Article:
Record Details

Rypstra, A. L.
Prey capture and feeding efficiency of social and solitary spiders: A comparison
Acta Zoologica Fennica
Journal Article
Reserva Nacional Tambopata animals invertebrates arthropods Arachnida spiders Anelosimus eximius predation animal behavior ecology Madre de Dios Bibliography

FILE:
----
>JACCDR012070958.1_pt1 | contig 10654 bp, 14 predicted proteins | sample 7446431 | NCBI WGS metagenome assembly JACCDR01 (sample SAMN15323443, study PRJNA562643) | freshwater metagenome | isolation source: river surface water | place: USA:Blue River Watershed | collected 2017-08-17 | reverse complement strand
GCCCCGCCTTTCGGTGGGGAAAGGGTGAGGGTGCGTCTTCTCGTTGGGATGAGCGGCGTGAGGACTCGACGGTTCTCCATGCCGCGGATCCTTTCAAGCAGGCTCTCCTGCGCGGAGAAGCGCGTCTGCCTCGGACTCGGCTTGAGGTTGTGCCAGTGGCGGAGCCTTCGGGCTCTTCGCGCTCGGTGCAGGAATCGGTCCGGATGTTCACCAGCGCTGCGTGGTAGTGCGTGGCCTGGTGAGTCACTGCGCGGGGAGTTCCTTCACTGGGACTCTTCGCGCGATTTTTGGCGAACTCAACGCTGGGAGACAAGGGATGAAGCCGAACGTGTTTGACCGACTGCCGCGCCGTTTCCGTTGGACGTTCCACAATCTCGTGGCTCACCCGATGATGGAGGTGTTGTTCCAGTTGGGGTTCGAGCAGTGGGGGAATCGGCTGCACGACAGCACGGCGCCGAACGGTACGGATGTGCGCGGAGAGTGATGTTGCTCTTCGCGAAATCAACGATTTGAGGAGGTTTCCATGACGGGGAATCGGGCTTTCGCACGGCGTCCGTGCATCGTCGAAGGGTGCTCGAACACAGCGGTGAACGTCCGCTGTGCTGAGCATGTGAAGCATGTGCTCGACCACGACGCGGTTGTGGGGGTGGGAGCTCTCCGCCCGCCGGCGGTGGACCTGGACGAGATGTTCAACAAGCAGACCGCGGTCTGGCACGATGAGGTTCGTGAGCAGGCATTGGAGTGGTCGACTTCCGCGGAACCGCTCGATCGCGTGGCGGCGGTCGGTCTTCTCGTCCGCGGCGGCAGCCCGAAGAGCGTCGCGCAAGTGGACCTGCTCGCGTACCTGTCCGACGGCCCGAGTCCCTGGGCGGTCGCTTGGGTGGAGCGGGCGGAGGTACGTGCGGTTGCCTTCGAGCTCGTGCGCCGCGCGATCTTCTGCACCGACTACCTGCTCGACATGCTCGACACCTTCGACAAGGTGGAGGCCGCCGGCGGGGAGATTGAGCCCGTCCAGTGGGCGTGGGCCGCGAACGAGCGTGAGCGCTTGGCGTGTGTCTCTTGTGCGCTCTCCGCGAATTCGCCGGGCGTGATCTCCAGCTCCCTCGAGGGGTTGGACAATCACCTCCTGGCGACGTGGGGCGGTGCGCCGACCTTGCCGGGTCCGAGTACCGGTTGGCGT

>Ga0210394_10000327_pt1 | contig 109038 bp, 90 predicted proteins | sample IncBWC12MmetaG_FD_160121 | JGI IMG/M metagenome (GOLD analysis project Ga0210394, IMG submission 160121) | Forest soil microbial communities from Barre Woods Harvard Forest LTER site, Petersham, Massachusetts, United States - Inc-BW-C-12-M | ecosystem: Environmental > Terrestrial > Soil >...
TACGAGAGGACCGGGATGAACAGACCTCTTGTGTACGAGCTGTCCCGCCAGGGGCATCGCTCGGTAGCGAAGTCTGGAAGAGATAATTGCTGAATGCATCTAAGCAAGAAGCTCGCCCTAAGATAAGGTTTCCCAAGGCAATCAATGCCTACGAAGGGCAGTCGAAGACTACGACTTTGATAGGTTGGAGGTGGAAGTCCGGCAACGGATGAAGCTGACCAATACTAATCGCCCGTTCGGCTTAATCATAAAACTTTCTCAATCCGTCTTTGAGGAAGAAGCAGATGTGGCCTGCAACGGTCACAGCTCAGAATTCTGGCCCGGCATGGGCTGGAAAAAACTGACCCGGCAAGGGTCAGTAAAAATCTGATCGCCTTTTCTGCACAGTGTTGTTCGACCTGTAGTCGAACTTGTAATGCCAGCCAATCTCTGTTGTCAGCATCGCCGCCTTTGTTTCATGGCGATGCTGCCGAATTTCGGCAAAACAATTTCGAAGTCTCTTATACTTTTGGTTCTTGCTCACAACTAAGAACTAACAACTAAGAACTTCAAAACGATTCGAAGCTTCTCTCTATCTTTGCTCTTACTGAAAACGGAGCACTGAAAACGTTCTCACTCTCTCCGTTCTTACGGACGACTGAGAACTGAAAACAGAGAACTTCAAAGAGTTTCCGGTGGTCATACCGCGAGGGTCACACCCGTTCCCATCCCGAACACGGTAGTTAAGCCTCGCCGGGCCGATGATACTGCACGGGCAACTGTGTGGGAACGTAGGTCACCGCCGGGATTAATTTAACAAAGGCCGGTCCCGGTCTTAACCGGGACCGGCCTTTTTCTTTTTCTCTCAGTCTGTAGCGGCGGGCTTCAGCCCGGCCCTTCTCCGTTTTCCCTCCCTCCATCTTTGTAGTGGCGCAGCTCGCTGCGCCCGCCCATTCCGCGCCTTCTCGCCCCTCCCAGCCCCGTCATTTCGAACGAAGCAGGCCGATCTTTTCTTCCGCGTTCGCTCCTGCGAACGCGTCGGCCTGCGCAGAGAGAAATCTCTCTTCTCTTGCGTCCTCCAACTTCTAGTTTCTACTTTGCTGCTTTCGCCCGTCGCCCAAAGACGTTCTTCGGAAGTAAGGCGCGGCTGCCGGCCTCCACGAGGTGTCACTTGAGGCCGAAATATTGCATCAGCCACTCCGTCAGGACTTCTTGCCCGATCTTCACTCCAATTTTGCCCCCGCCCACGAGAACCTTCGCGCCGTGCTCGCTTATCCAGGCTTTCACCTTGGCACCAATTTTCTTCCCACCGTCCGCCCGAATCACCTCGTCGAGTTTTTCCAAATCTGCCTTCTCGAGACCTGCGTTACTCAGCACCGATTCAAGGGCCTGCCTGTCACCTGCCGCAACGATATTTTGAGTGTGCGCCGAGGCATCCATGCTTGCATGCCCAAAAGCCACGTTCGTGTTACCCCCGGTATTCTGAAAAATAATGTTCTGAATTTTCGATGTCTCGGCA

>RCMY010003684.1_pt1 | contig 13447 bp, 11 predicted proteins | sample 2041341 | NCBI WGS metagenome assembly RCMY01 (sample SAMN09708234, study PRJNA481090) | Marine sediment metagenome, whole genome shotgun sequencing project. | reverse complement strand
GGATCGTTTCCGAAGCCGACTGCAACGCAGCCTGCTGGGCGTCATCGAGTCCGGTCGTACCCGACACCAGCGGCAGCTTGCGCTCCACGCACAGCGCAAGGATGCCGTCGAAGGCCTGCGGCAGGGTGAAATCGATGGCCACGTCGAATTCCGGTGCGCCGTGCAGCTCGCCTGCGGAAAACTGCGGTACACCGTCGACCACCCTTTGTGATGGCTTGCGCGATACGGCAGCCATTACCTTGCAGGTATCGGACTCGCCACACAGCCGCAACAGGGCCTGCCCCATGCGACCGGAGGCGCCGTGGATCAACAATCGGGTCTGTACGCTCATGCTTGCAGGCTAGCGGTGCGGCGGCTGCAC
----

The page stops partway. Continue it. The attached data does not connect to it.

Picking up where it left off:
Prey capture was monitored in two spider species. A social species, Anelosimus eximius, was studied in a subtropical forest of SE Peru. A solitary species, Achaearanea tepidariorum, was studied in an urban habitat of SW Ohio, USA. The size distribution of prey captured and efficiency with which each of the spider species captured prey in various size classes were determined from field observations. The ability of each of the species to utilize the resources contained in prey in several size classes was determined by a measure of weight loss of the prey during feeding. An. eximius captured a greater range of prey sizes with approximately the same efficiency. This social spider removed a high percentage of the prey biomass in all size classes. The size range captured by the solitary Ach. tepidariorum was not as great as it was for the social spider and the capture efficiency of this species declined with prey size. In laboratory experiments, the solitary spider removed a very high percentage of the edible biomass of small prey but was much less successful at completely consuming large prey. These data suggest that the capture of large prey is a characteristic of spiders that forage in groups, whereas the solitary species is specialized to feed effectively on small prey.